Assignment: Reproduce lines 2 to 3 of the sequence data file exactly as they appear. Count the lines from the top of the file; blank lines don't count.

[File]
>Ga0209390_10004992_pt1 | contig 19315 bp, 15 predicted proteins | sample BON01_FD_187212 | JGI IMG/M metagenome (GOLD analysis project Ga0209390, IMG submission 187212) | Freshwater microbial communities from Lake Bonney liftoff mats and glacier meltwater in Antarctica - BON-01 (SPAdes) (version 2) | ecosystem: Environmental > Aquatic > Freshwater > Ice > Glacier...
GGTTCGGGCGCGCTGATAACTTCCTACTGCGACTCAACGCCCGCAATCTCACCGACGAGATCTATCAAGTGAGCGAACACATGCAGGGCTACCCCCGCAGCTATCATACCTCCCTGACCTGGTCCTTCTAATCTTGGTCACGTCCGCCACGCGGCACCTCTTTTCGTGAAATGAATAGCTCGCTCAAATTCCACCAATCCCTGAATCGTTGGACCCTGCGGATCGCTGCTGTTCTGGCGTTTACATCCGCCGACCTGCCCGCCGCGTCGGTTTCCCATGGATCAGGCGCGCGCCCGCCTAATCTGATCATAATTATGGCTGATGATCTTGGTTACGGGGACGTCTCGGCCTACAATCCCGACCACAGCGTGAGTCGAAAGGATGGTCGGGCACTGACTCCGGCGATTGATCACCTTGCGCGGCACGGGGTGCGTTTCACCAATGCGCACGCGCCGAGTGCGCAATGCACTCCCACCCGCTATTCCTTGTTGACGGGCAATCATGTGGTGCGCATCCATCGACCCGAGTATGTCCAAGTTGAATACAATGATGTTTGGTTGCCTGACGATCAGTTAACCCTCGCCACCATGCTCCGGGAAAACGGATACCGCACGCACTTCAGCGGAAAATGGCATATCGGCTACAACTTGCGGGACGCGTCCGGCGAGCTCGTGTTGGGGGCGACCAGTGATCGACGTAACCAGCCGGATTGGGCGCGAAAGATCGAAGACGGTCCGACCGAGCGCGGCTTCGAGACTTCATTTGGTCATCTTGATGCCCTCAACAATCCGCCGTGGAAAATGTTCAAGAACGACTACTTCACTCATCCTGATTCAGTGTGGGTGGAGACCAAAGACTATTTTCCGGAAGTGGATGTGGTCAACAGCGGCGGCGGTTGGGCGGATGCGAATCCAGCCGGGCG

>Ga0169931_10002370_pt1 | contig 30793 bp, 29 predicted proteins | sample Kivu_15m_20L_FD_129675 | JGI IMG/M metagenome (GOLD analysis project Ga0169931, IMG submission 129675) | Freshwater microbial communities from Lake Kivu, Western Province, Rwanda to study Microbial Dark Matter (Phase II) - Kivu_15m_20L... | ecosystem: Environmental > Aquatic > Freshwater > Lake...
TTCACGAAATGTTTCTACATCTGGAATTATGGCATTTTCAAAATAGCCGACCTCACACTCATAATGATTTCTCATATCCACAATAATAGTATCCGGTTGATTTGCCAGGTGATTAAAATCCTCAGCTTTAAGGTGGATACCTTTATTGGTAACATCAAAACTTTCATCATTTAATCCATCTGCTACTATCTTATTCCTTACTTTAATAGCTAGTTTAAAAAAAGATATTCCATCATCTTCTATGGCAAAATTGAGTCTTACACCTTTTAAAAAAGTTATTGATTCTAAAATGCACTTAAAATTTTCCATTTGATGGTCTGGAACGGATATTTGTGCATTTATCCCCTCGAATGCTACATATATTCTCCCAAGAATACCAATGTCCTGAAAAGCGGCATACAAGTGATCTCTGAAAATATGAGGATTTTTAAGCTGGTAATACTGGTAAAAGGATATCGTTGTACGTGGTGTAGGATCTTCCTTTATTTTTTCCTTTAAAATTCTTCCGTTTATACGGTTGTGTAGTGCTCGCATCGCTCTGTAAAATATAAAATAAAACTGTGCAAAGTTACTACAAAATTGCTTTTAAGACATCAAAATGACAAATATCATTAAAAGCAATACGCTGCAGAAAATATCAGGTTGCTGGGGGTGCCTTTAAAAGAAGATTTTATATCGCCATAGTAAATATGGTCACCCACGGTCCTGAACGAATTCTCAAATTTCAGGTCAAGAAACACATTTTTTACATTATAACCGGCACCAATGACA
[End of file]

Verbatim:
GGTTCGGGCGCGCTGATAACTTCCTACTGCGACTCAACGCCCGCAATCTCACCGACGAGATCTATCAAGTGAGCGAACACATGCAGGGCTACCCCCGCAGCTATCATACCTCCCTGACCTGGTCCTTCTAATCTTGGTCACGTCCGCCACGCGGCACCTCTTTTCGTGAAATGAATAGCTCGCTCAAATTCCACCAATCCCTGAATCGTTGGACCCTGCGGATCGCTGCTGTTCTGGCGTTTACATCCGCCGACCTGCCCGCCGCGTCGGTTTCCCATGGATCAGGCGCGCGCCCGCCTAATCTGATCATAATTATGGCTGATGATCTTGGTTACGGGGACGTCTCGGCCTACAATCCCGACCACAGCGTGAGTCGAAAGGATGGTCGGGCACTGACTCCGGCGATTGATCACCTTGCGCGGCACGGGGTGCGTTTCACCAATGCGCACGCGCCGAGTGCGCAATGCACTCCCACCCGCTATTCCTTGTTGACGGGCAATCATGTGGTGCGCATCCATCGACCCGAGTATGTCCAAGTTGAATACAATGATGTTTGGTTGCCTGACGATCAGTTAACCCTCGCCACCATGCTCCGGGAAAACGGATACCGCACGCACTTCAGCGGAAAATGGCATATCGGCTACAACTTGCGGGACGCGTCCGGCGAGCTCGTGTTGGGGGCGACCAGTGATCGACGTAACCAGCCGGATTGGGCGCGAAAGATCGAAGACGGTCCGACCGAGCGCGGCTTCGAGACTTCATTTGGTCATCTTGATGCCCTCAACAATCCGCCGTGGAAAATGTTCAAGAACGACTACTTCACTCATCCTGATTCAGTGTGGGTGGAGACCAAAGACTATTTTCCGGAAGTGGATGTGGTCAACAGCGGCGGCGGTTGGGCGGATGCGAATCCAGCCGGGCG

>Ga0169931_10002370_pt1 | contig 30793 bp, 29 predicted proteins | sample Kivu_15m_20L_FD_129675 | JGI IMG/M metagenome (GOLD analysis project Ga0169931, IMG submission 129675) | Freshwater microbial communities from Lake Kivu, Western Province, Rwanda to study Microbial Dark Matter (Phase II) - Kivu_15m_20L... | ecosystem: Environmental > Aquatic > Freshwater > Lake...